“After eight years in software, I started to think about what I really wanted to do. . . . Finance was my biggest hobby.”
Many leaders in the field consider MIT Sloan the birthplace of modern finance. Pioneers like Fischer Black, John Cox, and Stewart C. Myers, as well as Nobel laureates Paul Samuelson, Robert C. Merton, Myron Scholes, and Franco Modigliani, all belong or have belonged to the MIT Sloan Finance Group, a major force of change in the industry.
Formed long before other business schools recognized finance as a distinct field of study, the MIT Finance Group is responsible for many of the research breakthroughs that have shaped finance theory and practice over the last 40 years — and continue to do so today:
• The Black-Scholes-Merton derivative-pricing model
• The Modigliani-Miller theorems on corporate financing and evaluation
• The Cox-Ingersoll-Ross model of the term structure of interest rates
Building on pathbreaking work in market efficiencies, dynamic portfolio choice, and long-run risk management, members of the MIT Sloan faculty continue to push the frontiers of finance. They are advancing the field of financial economics while generating innovations and leading-edge management practices critical for leadership in today’s complex global economy. MFin students have front-row access to their latest research.
Faculty currently teaching in the MFin program.
“The conditions in the neighborhoods we were visiting were different than what we realized before getting there. Beyond that, what was surprising was that there weren’t surprises!”
“I knew about American business, but not enough about what’s really become a global economy. … You can read about it all you want, but there’s no substitute for being there and seeing the context and seeing how completely different these [other countries] are.”
“Our mission, along with the mission of MIT Sloan, is to both develop leaders who make a difference in the world, and also to make a contribution to thinking about the topic of leadership.”
“It was really rewarding that they wanted to know what we thought. We left there being fairly certain that they will do some of the things that we suggested.”
“[The India Lab] program is one of the reasons I came to Sloan. ... The hands-on learning that MIT offers was a huge differentiator.”
“Because of the diversity of our backgrounds, when we hit the ground in Tanzania it almost was a natural play where different people assume different roles.”
“The concept behind enterprise architecture is that you have all these machines, you have all these business processes, you have all these people doing things, how do you make sure they all come together and achieve business objectives that make you more competitive.”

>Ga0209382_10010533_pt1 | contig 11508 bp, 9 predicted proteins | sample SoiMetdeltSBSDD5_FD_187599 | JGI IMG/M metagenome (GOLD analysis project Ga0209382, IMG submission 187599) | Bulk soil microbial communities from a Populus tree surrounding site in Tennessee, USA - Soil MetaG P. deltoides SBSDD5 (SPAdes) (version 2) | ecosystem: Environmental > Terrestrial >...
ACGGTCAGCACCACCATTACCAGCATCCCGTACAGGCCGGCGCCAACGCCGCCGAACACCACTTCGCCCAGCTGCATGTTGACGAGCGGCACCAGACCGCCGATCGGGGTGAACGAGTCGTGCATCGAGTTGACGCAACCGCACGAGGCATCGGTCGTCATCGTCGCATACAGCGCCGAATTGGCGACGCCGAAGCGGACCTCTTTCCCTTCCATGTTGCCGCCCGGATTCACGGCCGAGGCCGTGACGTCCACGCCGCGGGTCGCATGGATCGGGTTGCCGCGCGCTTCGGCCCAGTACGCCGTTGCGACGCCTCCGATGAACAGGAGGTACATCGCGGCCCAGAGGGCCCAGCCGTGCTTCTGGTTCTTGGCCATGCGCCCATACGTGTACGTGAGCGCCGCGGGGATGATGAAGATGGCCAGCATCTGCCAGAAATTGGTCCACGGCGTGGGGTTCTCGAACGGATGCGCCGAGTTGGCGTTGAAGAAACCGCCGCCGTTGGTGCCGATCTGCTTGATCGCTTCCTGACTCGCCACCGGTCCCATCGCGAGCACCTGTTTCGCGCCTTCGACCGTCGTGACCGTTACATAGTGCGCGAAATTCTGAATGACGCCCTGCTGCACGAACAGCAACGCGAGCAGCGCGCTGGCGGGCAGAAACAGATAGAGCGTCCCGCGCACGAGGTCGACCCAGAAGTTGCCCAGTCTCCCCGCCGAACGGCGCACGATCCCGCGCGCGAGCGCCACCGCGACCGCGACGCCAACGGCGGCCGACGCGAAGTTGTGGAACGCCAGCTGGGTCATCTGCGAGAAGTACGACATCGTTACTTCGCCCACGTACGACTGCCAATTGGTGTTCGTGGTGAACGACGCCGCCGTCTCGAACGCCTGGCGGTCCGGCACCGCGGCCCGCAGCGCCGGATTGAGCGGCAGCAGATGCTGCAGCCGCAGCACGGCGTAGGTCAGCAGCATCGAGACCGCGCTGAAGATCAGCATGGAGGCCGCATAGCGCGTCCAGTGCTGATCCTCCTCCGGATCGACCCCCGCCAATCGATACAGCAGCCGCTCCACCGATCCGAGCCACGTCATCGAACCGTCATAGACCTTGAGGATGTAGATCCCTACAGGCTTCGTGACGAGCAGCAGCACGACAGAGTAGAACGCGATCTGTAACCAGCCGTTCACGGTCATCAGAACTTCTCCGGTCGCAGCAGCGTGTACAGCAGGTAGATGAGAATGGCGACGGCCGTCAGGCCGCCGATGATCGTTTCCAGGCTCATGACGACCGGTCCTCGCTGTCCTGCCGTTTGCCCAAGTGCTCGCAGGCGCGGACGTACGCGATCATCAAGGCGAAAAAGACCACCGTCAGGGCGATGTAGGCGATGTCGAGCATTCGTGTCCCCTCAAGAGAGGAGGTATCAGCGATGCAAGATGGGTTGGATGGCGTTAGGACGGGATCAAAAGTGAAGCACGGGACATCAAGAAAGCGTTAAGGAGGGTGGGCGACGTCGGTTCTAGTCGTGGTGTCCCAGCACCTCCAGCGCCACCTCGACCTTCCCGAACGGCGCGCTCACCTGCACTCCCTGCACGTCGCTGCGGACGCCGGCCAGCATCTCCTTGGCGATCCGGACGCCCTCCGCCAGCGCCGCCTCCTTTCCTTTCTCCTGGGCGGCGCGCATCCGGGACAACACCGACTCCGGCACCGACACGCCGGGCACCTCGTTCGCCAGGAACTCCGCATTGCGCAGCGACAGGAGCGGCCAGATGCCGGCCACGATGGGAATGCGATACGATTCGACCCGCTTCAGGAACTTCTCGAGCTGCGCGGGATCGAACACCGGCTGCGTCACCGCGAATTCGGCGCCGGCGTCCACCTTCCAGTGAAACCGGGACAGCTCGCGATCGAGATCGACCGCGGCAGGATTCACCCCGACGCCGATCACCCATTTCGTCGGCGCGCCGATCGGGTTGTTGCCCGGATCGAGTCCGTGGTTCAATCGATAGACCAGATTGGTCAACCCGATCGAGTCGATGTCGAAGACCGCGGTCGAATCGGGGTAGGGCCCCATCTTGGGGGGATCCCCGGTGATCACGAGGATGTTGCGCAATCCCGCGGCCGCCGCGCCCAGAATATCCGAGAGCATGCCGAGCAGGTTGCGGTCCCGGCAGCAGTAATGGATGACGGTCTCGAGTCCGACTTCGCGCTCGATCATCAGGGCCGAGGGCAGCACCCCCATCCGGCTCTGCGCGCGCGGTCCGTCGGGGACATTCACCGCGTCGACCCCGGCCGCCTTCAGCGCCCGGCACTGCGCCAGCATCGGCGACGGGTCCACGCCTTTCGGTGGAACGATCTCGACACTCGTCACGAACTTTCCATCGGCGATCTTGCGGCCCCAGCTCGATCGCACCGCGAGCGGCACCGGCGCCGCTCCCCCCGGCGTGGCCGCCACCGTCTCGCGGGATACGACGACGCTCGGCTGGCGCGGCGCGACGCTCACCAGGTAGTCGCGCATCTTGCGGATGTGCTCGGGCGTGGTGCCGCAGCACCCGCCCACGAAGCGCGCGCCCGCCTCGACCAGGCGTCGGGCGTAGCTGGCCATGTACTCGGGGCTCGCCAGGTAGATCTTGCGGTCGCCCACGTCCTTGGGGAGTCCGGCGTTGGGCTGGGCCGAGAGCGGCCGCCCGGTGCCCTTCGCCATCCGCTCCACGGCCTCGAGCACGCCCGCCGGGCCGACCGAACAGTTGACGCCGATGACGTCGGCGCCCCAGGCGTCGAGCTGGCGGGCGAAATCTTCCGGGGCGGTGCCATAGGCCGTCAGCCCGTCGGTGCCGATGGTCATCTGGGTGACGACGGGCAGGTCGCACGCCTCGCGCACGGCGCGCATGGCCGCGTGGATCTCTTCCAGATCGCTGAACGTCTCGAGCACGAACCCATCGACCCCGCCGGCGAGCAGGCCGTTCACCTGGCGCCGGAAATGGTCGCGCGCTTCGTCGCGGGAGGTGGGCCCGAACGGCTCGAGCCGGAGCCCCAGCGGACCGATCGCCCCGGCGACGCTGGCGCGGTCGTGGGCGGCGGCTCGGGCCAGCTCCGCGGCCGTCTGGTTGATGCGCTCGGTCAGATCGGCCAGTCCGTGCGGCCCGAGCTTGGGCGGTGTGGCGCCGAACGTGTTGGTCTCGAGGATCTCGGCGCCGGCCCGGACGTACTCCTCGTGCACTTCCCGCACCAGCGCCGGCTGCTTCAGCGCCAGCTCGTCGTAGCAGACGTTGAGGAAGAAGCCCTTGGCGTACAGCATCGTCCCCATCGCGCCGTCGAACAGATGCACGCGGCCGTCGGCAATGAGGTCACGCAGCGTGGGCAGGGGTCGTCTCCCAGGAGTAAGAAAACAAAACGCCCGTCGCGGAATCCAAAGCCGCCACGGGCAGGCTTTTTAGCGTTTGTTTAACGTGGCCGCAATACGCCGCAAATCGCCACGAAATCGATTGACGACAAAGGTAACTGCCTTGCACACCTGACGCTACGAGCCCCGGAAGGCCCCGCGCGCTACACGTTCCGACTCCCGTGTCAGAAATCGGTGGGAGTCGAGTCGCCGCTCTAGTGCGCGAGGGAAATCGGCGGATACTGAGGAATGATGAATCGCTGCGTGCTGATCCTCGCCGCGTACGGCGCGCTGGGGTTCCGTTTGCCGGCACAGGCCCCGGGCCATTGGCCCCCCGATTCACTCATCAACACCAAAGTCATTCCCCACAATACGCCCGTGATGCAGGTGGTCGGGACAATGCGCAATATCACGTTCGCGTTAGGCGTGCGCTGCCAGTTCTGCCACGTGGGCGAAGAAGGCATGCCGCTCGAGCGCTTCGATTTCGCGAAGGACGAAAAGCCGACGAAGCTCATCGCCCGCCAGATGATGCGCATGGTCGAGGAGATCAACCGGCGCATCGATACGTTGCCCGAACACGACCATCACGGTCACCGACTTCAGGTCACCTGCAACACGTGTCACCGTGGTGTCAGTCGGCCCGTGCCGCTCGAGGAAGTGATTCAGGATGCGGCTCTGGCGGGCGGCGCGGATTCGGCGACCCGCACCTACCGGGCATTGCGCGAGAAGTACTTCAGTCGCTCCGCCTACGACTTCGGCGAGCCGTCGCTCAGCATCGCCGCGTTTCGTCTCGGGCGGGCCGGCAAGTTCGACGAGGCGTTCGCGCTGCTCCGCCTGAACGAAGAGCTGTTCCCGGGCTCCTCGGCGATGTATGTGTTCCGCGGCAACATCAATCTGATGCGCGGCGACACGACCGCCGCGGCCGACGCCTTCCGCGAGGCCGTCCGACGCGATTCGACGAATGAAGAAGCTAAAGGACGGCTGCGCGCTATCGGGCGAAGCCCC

“You could talk about watershed management and conservation of energy all you want. But until you put numbers to it and financial analysis to it, you’re not going to get much done. I came to business school to speak that language, speak with people in terms of numbers, financial numbers so that I can get projects done.”
"The classroom itself is filled with so much collective brain power . . . it's obvious that I'm caught up in a room full of 124 of the brightest, most curious people from around the world."
“I can honestly say that when I was planning on coming to business school I never thought that witnessing the birth of a child would be included in the education. It was definitely an experience.”
“At MIT Sloan you have a lot of opportunities to explore entrepreneurship. Especially in a place like Kampala where you have a lot of development, entrepreneurship can be very exciting.”
“We’re very interdisciplinary. Among the faculty in the group are an economist, a political scientist, a sociologist, and an industrial relations specialist. We’ve always made a big effort to be open to a variety of perspectives, but also to go beyond being open to them, to want to bring them in, because it makes for a richer environment.”
“One of the reasons I came to Sloan was because I wanted to be at a top MBA institution worldwide. But I also wanted access to working with the latest innovations and the highest technology that was coming out of the MIT labs.”
"After we gave our recommendations, the great part was that the very next day the CEO was in the boardroom implementing them with his top vice presidents."
“I love being in a place that is such a nexus of people and ideas — people coming to learn something new and to define themselves. Being a part of that process is a real honor and a real gift.”
“For 35 years we’ve been studying how companies get value from information. We try to help organizations take a more holistic view of what they are trying to do.”